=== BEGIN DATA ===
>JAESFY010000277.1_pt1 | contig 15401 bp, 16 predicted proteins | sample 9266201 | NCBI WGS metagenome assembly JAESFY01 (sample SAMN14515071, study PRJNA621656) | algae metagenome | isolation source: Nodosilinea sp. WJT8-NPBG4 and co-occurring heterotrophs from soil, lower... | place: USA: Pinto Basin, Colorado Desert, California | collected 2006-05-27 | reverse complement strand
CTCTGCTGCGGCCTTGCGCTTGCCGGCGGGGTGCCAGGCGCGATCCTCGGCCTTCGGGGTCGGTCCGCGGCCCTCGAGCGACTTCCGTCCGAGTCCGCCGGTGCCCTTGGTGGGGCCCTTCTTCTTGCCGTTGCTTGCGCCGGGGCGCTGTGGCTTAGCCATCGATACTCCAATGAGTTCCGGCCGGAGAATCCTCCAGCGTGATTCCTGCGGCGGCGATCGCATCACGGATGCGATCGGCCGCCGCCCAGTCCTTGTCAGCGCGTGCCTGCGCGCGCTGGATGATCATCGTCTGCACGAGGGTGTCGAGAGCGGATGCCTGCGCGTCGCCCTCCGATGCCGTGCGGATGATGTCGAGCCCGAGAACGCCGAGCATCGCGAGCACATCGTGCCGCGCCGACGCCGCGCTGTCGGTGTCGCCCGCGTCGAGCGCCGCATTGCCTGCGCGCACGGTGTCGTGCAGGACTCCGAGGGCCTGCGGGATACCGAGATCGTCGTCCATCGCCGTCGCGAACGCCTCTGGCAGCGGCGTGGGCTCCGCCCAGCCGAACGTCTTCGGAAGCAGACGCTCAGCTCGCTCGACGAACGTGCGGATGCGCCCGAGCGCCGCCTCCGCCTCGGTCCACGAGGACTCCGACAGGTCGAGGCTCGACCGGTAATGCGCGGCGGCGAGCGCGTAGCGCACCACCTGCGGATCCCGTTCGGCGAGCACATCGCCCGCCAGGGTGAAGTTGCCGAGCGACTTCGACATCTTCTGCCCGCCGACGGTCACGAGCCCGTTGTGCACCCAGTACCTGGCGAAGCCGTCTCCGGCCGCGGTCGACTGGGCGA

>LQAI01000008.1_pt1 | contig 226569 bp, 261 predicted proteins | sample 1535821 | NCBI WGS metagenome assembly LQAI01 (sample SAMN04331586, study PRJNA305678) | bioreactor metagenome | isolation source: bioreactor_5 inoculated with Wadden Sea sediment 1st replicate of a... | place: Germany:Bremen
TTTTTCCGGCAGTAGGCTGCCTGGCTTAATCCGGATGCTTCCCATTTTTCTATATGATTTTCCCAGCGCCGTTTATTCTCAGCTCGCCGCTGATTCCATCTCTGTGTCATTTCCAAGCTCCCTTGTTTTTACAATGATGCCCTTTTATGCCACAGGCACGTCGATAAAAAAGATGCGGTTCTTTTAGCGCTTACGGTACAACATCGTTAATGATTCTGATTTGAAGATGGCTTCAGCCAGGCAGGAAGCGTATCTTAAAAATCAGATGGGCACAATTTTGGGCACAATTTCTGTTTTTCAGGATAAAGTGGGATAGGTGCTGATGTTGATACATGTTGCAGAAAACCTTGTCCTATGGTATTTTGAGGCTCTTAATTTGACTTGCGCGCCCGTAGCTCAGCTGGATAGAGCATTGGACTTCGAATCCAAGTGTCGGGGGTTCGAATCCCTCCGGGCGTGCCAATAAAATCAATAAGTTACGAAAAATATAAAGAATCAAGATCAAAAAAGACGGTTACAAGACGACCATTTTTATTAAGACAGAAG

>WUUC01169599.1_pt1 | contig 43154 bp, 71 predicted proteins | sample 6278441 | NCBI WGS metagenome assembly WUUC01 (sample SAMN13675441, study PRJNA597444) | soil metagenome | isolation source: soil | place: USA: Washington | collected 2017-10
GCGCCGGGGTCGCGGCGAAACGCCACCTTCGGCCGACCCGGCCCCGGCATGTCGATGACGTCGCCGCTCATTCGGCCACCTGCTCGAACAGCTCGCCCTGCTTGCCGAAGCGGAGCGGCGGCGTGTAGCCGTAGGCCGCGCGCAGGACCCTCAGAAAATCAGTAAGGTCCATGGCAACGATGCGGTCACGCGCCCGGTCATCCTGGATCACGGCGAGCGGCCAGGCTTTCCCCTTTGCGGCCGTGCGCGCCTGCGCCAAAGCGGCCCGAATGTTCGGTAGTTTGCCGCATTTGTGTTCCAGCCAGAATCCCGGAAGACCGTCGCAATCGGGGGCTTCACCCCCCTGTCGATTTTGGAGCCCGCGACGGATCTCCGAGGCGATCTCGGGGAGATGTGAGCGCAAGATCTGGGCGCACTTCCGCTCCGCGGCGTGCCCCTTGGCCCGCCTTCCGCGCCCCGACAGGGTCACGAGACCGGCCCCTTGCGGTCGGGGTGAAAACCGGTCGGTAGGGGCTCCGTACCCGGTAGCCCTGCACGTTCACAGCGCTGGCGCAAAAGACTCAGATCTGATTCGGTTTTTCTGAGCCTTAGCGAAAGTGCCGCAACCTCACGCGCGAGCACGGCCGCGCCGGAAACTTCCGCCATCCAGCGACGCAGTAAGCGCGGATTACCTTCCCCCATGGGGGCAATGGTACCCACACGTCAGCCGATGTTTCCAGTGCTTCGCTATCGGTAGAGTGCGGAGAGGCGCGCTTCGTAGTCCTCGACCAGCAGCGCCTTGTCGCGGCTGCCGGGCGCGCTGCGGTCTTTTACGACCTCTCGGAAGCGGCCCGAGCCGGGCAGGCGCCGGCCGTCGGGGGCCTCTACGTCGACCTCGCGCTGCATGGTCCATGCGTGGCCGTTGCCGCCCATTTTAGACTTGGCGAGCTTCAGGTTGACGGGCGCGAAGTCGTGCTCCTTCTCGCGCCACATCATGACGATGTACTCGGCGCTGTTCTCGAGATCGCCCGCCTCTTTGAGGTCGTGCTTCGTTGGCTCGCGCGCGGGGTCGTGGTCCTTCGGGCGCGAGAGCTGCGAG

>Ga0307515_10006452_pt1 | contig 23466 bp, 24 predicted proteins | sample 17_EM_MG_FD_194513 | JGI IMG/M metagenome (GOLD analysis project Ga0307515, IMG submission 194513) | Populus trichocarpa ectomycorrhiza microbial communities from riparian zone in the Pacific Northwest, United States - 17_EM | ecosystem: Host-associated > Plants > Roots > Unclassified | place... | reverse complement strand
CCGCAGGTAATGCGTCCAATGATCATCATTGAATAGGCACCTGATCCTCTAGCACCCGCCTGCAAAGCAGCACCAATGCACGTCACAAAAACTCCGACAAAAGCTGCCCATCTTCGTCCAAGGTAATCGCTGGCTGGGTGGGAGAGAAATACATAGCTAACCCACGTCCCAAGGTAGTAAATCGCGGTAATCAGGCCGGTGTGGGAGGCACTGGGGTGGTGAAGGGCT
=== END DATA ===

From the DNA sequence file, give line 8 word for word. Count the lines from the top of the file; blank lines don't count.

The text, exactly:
CCGCAGGTAATGCGTCCAATGATCATCATTGAATAGGCACCTGATCCTCTAGCACCCGCCTGCAAAGCAGCACCAATGCACGTCACAAAAACTCCGACAAAAGCTGCCCATCTTCGTCCAAGGTAATCGCTGGCTGGGTGGGAGAGAAATACATAGCTAACCCACGTCCCAAGGTAGTAAATCGCGGTAATCAGGCCGGTGTGGGAGGCACTGGGGTGGTGAAGGGCT